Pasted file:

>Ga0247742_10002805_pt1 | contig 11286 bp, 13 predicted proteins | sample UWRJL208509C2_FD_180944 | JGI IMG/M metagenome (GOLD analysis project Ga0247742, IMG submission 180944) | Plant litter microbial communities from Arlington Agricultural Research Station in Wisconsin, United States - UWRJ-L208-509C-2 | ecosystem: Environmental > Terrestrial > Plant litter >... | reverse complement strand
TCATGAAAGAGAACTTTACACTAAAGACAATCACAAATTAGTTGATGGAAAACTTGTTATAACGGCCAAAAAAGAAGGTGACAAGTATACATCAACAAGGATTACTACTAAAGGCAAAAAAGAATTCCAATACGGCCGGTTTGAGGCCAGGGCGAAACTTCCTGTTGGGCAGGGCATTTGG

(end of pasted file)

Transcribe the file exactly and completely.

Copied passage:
>Ga0247742_10002805_pt1 | contig 11286 bp, 13 predicted proteins | sample UWRJL208509C2_FD_180944 | JGI IMG/M metagenome (GOLD analysis project Ga0247742, IMG submission 180944) | Plant litter microbial communities from Arlington Agricultural Research Station in Wisconsin, United States - UWRJ-L208-509C-2 | ecosystem: Environmental > Terrestrial > Plant litter >... | reverse complement strand
TCATGAAAGAGAACTTTACACTAAAGACAATCACAAATTAGTTGATGGAAAACTTGTTATAACGGCCAAAAAAGAAGGTGACAAGTATACATCAACAAGGATTACTACTAAAGGCAAAAAAGAATTCCAATACGGCCGGTTTGAGGCCAGGGCGAAACTTCCTGTTGGGCAGGGCATTTGG